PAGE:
"When we did the 'High Moon' teaser trailer, at the time we just nailed down the visual style - it's such a unique premise, it's basically cowboys versus vampires - we had to just nail it, right then and there. The game's a first-person shooter so thematically we want to show a lot of action, and usually when you show a lot of action, it's kind of hard to tell a story."
He point out that it's pretty bloody too. "But that's why it wasn't shown on TV, it was heavily violent, and that was one challenge: how much gore do we want to show? The teaser trailer actually shows a lot of the different things you can do in the game - he can jump extremely high, he rains bullets from above. That's the biggest challenge, we have to throw that interactive bit in there."
SOLUTION: "There were some exaggerations on the style, we went a little more over the top maybe on the teaser trailer than what you can do in the game," says Valdez.
High Moon worked with Brain Zoo, an animation studio, to create the trailer. High Moon shot motion capture in-house, editing the data with Alias' MotionBuilder. Their own animators used Maya for modeling and texture mapping, building the characters' environments and traditional keyframe animation. They ran it on a Dell PC. Brain Zoo took all those assets and the High Moon storyboards and assembled the shots. Their animators did all of the rendering and lighting, and added effects like particles, cloth and hair. They used the same tools. Brain Zoo also generated high-resolution models of the characters in the trailer, including main character Jericho Cross and his undead adversaries.
(www.tigarhare.com/), Sherman Oaks, CA.
GAME TRAILER: 1:00 opening cinematic for Electronic Arts' Medal of Honor game, available for PS2, XBox and GameCube. The game was released this past spring. Much of this cinematic was used for the trailer/commercial, which EA created internally. Tigar Hare also created an additional four minutes of cinematics used in the game.
CHALLENGE: "Sometimes we've been given zero assets," reports creative director Dave Hare. "We have to totally recreate everything and, a lot of the time, depending on how far along the game is developed, they'll take our creations and say, 'We're going to use this as reference for the game." In some fashion, you're one of the developers of the game."
Hare says that sometimes they do what's called a visual ID, or visual target, before the game's really been started. "In that type of scenario, you're doing a lot more preproduction, more concepts and designs. On the other side of things, the last few games we've done for EA have been games that are in their second or third version, so the assets have already been created. Now you're just trying to get them to the right format and add a level of detail that's still being faithful to the game, but adding a higher realism level."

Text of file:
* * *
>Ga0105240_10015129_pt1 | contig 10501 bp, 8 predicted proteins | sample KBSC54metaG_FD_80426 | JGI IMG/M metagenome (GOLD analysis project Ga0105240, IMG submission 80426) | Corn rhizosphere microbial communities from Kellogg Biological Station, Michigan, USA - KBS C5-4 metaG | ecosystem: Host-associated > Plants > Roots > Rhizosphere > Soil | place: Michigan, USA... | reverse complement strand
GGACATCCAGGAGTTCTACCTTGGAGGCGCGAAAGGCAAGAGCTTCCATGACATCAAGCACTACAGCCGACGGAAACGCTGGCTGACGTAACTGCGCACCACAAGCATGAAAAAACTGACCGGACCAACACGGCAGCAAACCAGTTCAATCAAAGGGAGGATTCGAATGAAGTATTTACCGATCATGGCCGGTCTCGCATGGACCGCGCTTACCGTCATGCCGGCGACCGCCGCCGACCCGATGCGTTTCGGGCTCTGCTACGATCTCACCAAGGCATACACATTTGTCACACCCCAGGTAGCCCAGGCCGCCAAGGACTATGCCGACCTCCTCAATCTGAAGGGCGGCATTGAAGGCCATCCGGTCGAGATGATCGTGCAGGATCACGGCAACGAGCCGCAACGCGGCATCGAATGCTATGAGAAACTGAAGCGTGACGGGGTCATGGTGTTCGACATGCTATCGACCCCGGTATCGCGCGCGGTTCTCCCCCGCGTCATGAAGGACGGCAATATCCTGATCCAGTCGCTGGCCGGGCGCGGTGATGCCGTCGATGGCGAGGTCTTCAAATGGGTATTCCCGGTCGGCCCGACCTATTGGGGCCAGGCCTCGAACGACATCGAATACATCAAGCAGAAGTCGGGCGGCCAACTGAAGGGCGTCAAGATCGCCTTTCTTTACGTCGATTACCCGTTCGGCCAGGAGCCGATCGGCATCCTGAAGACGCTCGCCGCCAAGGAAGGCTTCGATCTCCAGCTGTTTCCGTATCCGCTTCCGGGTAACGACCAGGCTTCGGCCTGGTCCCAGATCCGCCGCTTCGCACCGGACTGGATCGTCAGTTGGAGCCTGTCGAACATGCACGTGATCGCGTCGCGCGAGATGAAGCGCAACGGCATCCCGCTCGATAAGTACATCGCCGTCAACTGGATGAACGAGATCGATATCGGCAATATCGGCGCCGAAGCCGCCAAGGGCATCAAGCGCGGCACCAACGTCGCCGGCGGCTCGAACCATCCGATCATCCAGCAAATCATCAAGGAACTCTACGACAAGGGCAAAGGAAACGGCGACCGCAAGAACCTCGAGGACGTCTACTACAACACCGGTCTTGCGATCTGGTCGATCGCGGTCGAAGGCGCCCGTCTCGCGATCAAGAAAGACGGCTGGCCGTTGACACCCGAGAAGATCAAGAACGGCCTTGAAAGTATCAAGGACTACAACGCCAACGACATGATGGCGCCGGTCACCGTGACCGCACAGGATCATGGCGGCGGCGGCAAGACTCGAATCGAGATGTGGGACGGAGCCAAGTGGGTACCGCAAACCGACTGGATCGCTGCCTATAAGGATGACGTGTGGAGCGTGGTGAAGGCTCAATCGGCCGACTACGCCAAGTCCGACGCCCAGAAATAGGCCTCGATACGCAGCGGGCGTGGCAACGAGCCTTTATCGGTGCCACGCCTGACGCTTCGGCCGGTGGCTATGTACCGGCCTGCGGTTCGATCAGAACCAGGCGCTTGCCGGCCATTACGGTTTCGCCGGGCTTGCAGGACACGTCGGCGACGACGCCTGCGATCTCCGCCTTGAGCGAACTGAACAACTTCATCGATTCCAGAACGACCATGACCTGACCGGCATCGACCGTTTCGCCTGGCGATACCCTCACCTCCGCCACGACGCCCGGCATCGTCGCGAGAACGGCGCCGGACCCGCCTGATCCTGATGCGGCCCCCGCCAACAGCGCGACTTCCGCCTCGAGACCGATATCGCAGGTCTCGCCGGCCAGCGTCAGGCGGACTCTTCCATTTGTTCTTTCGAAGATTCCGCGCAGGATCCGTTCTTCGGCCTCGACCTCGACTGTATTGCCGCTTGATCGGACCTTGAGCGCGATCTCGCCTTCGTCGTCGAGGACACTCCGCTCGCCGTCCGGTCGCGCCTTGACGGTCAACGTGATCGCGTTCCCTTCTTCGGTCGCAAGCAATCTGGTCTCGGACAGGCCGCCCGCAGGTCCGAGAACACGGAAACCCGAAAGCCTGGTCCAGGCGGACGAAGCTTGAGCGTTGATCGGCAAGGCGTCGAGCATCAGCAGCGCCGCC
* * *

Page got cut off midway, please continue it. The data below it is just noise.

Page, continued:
For Medal of Honor, EA gave Tigar Hare animators four weeks for the cinematics - the one-minute open was the focus. The WWII game opens with soldiers on a boat attacking a harbor. The quick timetable was a challenge.
SOLUTION: "We couldn't do motion capture sequences of people hitting handrails and falling off or getting shot and falling back three feet, it's just too difficult or unsafe to capture. So we were able to use Natural Motion's Endorphin to create 20 separate animations for the cinematics. It is a great new piece of technology we were able to introduce into our pipeline," says Hare. "Think of it as virtual stunt doubles, where you can create forces and environments that these characters react with and you can also control the character. It helped us get that opening cinematic to a level in much quicker time than we otherwise would've been able."
3DS Max is the animation studio's main platform running on custom-built dual AMD Opteron machines with 3D Labs Wildcat Realizm 800 graphics card.
Tigar Hare created a lot of the environments from scratch; the characters were already created. "They wanted this one to have a very similar look for the characters of the game; they didn't want to up-rez too much except for the main character and the faces. So we wanted to offer something to the project, but we were under the limitations of up-rezing the characters, so we really tried to work on our color and lighting - very realistic and a lot of depth - to polish it."
That work was done in 3DS Max and through compositing software Digital Fusion.
Game cinematics account for more than 50 percent of Tigar Hare's business.